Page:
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Vol. 8 - Issue10
November 20, 2019

 

Insurance Coverage For Pants Snug In The Waist

 

 

 


 

 

I don’t know what to make of some menus having calorie counts on them.  Of course it’s good information to have.  But man, if there was ever a time when ignorance is bliss.

For Roger Winkler, ignorance was bliss.  Then he became no longer ignorant.  And then he was no longer bliss.

Winkler, an accountant in Kalispell, Montana, was headed home from the office one night when a craving for Mexican food hit.  He stopped off at Big Sky Tacos.  Perusing the menu, Winkler came upon the restaurant’s 7 Layer Nachos, described as a heap of homemade tortilla chips topped with mounds of salsa, guacamole, cheese, sour cream, refried beans, tomatoes and chili peppers.    

Winkler, who considered himself fit and health conscious – 2-3 times a week at the gym – was curious about the calorie count for such gluttony.  The menu listed it as just 250.

Winkler could hardly believe his good fortune.  But the more he thought about it, it made sense, given that so many of the toppings were vegetables.  Winkler ordered the gargantuan platter and savored every chip.  In fact, Winkler was hooked and returned to Big Sky Tacos 14 times over the next month.  On each visit he indulged in the restaurant’s mammoth delight.

At this point Winkler noticed that his pants were beginning to feel snug in the waist.  It seemed curious since he was watching what he ate, as he always had, and making frequent visits to the gym.

On Winkler’s next visit to Big Sky Tacos he noticed that the menu listed the calorie count, for 7 Layer Nachos, as 2,500.  It was odd since he had previously seen the calories listed as 250.  He asked the manager about the discrepancy.  She replied that there had been a printing error on the menus.  She thought all of the incorrect menus had been taken out of circulation.  But she now knew that one had slipped by.  As the manager put it:  “Since this is a Mexican restaurant, I guess I should say que sera, sera.”

Winkler was none too pleased with the situation – both that he had been eating such a huge meal for a month and the manager’s flippant attitude about it.  Sorry Doris Day, Winkler said to himself.  It was not going to be que sera, sera.     

Winkler filed suit against Big Sky Tacos.  In his complaint, in Roger Winkler v. Big Sky Tacos, District Court of Montana, Flathead County, No. 18-1489, Winkler alleged that Big Sky Tacos misrepresented the calorie count of its 7 Layer Nachos.  He asserted claims for violation of all manner of Montana consumer protection statutes.  He sought statutory damages and attorney’s fees, as well as “consequential damages caused by weight gain.”

Big Sky Tacos tendered the Winkler complaint to its insurer – Treasure State Mutual Property and Casualty Company.  Treasure State disclaimed coverage, asserting that the damages being sought by Winkler were not because of “bodily injury,” “property damage” or “personal and advertising injury.”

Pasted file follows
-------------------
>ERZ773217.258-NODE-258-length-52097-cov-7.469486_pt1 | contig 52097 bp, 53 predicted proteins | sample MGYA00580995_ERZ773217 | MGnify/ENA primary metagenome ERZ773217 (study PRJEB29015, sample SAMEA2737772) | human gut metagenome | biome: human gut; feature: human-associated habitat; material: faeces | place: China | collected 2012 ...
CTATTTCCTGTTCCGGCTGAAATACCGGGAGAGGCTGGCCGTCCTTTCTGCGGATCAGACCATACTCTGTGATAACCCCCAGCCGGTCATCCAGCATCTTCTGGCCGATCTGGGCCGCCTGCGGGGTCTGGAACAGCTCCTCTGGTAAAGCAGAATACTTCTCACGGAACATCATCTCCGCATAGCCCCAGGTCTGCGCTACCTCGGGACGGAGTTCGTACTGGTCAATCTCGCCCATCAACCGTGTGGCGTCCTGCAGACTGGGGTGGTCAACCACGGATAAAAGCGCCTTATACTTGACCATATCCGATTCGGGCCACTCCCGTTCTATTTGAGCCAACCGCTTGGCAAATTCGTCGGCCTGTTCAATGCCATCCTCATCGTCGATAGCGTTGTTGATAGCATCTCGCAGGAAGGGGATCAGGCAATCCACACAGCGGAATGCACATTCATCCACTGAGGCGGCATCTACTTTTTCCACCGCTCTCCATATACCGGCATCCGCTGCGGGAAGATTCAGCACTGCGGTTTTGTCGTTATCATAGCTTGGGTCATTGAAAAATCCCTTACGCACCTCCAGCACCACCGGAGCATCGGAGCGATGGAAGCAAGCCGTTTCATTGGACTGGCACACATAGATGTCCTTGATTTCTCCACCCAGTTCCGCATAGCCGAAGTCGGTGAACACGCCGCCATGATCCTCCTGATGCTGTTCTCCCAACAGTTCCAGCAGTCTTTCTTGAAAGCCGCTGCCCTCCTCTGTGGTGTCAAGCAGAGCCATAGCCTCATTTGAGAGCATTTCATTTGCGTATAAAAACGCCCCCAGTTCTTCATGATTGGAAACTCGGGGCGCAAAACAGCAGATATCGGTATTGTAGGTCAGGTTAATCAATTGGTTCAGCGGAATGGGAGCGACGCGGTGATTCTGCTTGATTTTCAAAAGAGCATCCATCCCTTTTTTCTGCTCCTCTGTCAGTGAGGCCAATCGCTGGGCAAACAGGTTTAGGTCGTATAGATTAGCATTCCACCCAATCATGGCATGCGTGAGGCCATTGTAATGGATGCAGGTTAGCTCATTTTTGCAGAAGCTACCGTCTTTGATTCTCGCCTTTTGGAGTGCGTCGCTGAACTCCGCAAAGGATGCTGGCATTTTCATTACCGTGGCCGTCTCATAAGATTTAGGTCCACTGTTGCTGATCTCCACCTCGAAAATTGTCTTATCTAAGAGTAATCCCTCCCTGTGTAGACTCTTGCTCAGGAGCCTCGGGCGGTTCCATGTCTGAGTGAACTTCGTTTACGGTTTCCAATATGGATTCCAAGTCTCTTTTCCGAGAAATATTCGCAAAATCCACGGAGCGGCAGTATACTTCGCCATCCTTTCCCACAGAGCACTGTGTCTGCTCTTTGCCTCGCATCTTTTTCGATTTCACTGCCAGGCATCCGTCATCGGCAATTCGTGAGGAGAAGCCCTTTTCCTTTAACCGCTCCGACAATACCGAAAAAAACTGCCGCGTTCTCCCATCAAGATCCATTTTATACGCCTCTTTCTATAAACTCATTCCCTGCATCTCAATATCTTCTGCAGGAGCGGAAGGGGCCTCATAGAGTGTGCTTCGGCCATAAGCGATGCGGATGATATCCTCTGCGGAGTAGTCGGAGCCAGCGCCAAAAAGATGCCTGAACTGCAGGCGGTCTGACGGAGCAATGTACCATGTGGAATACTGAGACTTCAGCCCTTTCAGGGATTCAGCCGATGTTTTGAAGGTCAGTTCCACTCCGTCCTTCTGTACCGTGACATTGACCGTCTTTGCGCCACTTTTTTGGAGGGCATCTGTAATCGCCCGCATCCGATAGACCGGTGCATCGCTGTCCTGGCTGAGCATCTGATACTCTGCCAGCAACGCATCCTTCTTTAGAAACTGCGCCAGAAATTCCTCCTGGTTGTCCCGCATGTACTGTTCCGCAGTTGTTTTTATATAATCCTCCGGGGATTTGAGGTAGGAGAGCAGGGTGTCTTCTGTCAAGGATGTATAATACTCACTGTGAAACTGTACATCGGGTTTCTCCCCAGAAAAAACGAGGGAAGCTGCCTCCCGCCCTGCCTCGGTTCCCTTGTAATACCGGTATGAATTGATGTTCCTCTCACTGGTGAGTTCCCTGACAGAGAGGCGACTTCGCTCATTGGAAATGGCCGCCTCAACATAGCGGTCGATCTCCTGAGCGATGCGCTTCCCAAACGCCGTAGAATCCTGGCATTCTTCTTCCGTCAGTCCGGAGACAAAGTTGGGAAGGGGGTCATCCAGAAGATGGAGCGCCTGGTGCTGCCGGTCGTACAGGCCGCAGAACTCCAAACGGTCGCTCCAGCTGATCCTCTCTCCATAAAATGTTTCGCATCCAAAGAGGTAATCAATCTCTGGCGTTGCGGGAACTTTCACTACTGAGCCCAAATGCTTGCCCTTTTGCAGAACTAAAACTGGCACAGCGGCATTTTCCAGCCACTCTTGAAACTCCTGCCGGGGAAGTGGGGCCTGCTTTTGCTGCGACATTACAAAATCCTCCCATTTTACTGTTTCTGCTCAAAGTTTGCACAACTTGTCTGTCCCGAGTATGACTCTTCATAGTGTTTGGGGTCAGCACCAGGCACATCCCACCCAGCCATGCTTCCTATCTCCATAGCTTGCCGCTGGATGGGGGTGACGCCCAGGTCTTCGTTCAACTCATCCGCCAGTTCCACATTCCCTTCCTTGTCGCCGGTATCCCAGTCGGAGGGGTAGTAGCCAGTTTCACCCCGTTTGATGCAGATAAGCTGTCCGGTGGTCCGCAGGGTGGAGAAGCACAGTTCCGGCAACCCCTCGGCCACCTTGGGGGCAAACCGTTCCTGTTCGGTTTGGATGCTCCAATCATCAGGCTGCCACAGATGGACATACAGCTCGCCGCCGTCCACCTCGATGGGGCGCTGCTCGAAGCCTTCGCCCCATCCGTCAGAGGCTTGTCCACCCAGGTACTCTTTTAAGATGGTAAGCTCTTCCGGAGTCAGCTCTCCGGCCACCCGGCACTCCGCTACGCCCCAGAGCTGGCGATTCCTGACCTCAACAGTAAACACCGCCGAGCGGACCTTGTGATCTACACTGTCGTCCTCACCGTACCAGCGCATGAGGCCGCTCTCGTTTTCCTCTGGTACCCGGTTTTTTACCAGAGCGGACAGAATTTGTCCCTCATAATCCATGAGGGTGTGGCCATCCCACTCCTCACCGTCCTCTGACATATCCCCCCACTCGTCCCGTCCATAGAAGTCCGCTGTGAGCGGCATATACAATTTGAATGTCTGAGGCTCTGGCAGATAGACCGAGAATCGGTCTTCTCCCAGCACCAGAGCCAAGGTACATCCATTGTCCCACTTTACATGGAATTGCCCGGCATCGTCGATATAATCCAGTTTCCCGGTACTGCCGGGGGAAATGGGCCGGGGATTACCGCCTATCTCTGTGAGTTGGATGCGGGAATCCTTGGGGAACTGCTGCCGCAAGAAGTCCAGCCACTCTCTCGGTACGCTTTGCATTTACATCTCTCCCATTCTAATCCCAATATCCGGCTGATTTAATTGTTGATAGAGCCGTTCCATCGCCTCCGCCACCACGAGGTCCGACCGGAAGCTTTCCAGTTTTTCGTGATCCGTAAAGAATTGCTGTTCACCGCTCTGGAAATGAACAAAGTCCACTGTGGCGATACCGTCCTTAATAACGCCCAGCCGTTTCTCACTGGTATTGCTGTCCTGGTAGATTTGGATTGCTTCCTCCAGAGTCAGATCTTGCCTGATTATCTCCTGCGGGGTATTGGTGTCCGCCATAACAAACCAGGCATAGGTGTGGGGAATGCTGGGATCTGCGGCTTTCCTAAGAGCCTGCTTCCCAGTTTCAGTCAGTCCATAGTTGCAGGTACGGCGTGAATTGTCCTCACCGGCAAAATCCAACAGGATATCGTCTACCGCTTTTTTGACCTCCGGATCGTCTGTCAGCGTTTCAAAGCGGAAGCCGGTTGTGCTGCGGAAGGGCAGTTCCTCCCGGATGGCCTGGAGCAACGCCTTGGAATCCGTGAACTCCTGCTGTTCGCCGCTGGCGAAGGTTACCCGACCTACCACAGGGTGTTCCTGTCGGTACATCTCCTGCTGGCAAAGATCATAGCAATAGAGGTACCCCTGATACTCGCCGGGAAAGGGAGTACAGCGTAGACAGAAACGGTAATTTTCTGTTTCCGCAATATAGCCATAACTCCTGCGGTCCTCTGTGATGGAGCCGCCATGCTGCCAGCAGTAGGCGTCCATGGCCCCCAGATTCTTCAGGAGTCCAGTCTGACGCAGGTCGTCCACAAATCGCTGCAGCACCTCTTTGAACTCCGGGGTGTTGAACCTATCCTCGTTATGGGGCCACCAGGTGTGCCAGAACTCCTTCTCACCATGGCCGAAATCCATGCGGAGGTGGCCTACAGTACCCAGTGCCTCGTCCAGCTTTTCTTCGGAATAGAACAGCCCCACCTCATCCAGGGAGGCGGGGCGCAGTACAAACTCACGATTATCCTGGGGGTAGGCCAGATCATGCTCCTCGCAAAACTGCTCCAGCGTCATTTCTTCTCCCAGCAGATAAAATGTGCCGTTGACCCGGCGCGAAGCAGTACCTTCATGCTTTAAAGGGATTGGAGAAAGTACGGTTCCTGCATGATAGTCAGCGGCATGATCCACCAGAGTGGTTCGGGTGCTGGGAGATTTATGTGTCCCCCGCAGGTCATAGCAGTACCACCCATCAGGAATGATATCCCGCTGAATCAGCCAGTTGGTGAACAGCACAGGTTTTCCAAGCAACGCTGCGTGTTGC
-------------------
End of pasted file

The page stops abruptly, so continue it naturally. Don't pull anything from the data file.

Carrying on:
Big Sky retained counsel and filed a motion to dismiss.  After that was denied, Big Sky, looking to avoid on-going defense costs, reached a settlement with Winkler for $2,500.  Outraged that Treasure State Mutual had denied coverage, especially since Treasure State had held its annual holiday party at Big Sky for the past two years, and gotten free jalapeno poppers, Big Sky filed suit against Treasure State Mutual, seeking recovery of its defense costs, the Winkler settlement payment and damages for bad faith.

Both sides filed motions for summary judgment.  In Big Sky Tacos v. Treasure State Mutual Property and Casualty Company, District Court of Montana, Flathead County, No. 19-9267, the court granted Big Sky’s motion in part and denied Treasure State Mutual’s. 

The court agreed with Treasure State Mutual that the damages being sought, for violation of the Montana consumer protection laws, were not because of “bodily injury,” “property damage” or “personal and advertising injury.”
   
However, the court concluded that a defense was owed to Big Sky Tacos on the basis that the Winkler suit sought damages because of “property damage.”  

The court explained its decision as follows:  “Plaintiff in the underlying suit alleged that he sustained ‘consequential damages caused by weight gain.’  Throughout the complaint, he alleged that his pants were snug in the waist on account of eating fourteen orders of 7 Layer Nachos in a one month period.  That’s 98 layers of nachos.  A reasonable reading of the complaint is that Plaintiff in the underlying action sustained ‘property damage’ because of his snug pants.  This qualifies as ‘property damage’ as the definition of that term includes “loss of use of property that has not been physically injured.”  Treasure State maintains that, because Plaintiff could still wear his trousers, he did not lose the use of them.  However, use of trousers reasonably means the use of them with a degree of comfort desired by the wearer.  On account of the actions of Big Sky Tacos, Mr. Winkler lost this ability.  He suffered a loss of use of his property.”

The court also denied both parties’ motion for summary judgment on bad faith, concluding that, based on the denial of coverage, fact issues remained on whether damages are warranted for Treasure State Mutual’s decision.     

 

That’s my time. I’m Randy Spencer. Contact Randy Spencer at

Randy.Spencer@coverageopinions.info
 
 
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